I call the American Cancer Society, the American Lung Association, the Centers for Disease Control, Nicotine Anonymous, and the New York Bureau of Tobacco Control. They’ve never heard of Carr or the Easyway, and three of them echo Anthony’s final words to O’Hara, insisting, “There is no easy way!” I look into the company’s way with figures: For years, Easyway claimed a success rate of more than 90 percent—a figure based on the fact that 5 to 10 percent of clients took advantage of the money-back guarantee. More-objective research puts Easyway’s success at 53.3 percent. Then I come to the huge news story in England last year: Carr died of lung cancer on November 29, ten days before my session in December.
No mention of this was made in the seminar I attended, and I’m filled with questions: Did his illness come from spending two decades locked in small rooms with dozens of chain-smokers smoking in his face? Did he die fulfilled? Why bother quitting if you’re going to die anyway?
I follow up with O’Hara by asking why Carr’s death wasn’t mentioned in the session. “It’s not really an active decision one way or the other,” he tells me, clearly at a loss to be speaking without statistics or enthusiasm. “Allen was always very clear that it was the method, not he, that was exceptional. Personally, I’m still getting my head around it.” After his diagnosis, Allen Carr himself said, “Since I stopped smoking … I have been the happiest man in the world. I still feel the same way.” As for the irony of his dying from the ultimate smoking illness, O’Hara is emphatic: “It’s not a question of health, it’s a question of quality of life.”
I’m teetering, and then at one point during the holidays, I find myself driving three miles in a storm to smoke under a Dunkin’ Donuts awning. New Year’s comes and goes and what could have been a night of smarmy righteousness is not. The nice thing about failure of any type is that it’s focusing. The day after New Year’s, I do what Carr tells you not to do: I slap a patch on my arm. I load the wife, the kid, and the dog into a car and drive for six hours. The day goes by without incident, then another, and another. I keep the patch on, like a safety net, but I also return to Carr’s book, finding his reasonable, emphatic turns of phrase heartening. Carr insists that quitting can be fun, and it certainly is interesting: the patina of nervous energy, the steady hunger, the sudden smells and tastes, the happy bouts of rage. Reading him now, so soon after his death, renders his enthusiasm for life that much more effective.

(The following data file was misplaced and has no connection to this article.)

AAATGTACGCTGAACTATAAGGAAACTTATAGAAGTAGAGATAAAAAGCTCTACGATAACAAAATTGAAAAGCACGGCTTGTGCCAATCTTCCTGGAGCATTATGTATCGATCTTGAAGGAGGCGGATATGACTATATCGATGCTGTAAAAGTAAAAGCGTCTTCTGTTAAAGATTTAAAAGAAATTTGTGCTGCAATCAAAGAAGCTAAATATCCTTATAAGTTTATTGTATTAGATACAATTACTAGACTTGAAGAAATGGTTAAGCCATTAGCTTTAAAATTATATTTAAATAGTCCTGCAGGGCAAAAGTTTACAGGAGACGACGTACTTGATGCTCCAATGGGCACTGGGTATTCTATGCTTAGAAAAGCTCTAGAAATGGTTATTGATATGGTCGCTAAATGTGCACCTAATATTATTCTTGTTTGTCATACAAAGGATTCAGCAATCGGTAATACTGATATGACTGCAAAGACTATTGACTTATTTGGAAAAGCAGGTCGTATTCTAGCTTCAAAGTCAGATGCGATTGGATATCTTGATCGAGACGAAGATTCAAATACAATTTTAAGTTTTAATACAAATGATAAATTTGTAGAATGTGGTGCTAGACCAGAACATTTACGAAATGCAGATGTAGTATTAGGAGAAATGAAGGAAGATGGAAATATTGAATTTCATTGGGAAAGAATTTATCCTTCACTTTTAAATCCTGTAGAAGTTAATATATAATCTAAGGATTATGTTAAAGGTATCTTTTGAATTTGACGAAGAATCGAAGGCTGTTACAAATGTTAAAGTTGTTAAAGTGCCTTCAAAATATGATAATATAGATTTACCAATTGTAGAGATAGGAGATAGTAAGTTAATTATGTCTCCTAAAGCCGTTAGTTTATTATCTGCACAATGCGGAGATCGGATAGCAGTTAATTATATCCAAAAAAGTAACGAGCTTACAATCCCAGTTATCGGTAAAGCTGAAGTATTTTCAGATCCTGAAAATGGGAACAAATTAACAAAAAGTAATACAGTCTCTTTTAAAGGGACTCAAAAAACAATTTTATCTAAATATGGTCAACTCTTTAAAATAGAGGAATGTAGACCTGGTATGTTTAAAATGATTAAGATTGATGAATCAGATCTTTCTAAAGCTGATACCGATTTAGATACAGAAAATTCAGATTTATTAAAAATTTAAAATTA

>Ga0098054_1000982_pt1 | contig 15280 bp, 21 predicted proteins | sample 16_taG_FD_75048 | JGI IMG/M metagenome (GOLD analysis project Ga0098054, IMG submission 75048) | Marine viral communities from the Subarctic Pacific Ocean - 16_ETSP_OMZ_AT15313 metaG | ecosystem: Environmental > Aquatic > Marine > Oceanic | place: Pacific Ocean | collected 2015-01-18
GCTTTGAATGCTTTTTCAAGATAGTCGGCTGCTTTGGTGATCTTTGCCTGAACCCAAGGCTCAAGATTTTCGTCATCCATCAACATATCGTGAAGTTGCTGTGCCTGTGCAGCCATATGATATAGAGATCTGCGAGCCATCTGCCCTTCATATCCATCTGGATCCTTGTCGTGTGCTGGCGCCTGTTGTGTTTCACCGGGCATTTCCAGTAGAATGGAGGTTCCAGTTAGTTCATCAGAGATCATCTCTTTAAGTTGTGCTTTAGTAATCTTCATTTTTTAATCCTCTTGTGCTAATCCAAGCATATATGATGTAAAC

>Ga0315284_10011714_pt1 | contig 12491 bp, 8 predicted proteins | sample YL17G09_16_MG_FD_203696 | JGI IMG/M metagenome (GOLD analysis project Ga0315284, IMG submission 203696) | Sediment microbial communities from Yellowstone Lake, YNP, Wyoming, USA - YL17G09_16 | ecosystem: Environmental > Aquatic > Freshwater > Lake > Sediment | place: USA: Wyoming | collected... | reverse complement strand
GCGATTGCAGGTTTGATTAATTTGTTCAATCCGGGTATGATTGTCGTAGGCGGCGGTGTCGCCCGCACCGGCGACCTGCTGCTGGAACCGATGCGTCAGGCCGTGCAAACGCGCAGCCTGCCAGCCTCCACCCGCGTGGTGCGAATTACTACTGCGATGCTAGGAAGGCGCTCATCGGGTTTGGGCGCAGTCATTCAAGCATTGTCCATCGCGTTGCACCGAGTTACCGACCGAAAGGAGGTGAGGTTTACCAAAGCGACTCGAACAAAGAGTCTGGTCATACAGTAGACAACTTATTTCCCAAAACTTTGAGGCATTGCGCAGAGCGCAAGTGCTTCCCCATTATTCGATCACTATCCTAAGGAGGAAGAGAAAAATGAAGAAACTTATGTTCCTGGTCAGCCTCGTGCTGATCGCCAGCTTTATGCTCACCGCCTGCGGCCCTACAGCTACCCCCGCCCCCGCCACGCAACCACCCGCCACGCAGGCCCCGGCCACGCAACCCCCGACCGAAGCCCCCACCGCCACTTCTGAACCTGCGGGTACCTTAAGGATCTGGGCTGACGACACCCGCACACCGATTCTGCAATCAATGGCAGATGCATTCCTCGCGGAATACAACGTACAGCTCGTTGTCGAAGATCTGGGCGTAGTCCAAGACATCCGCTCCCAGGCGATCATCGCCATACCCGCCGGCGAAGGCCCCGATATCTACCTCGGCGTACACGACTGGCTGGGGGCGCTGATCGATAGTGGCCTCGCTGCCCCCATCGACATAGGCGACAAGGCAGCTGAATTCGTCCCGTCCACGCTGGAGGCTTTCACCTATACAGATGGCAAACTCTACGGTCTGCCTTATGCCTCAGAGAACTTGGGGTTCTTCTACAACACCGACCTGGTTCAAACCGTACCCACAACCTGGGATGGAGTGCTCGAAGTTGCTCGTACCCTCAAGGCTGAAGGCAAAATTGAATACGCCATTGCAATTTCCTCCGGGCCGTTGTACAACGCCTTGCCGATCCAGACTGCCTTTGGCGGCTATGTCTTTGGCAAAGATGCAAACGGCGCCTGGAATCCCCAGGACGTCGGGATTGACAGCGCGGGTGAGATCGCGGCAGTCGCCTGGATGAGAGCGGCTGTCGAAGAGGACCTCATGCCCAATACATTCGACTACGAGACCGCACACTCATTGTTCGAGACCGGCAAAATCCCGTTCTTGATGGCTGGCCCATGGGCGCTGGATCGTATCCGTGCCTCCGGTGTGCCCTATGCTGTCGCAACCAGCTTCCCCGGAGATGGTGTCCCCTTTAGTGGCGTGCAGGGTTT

Easyway has all of the particulars in place to make a successful translation from England to America: celebrity endorsements, a high success rate, and giddily enthused therapists. I’m tempted to see them as hucksters using real smoke and mirrors to profit from desperation, but since the book was published in America, in 1999, I’ve seen a half-dozen friends, respectable smokers all, stop right after finishing it. The only complaint about the system is that it isn’t easy enough, and the one failing has more to do with America than with the program: The word easy has connotations of pampering and inactivity here, easy like Sunday morning. It might not be easy in an American sense to stop, but it’s certainly possible, and this is where Carr shines. Ex-smokers whine so much about stopping that it makes the rest of us think it’s impossible. Carr lets you know that’s a lie.
Then again, anyone who is willing to pay $400, trek out to Greenpoint, and listen to a stranger talk for over five hours has pretty much made up his mind. And I don’t know about you, but smoking had become such hard work that, frankly, this is the easy way.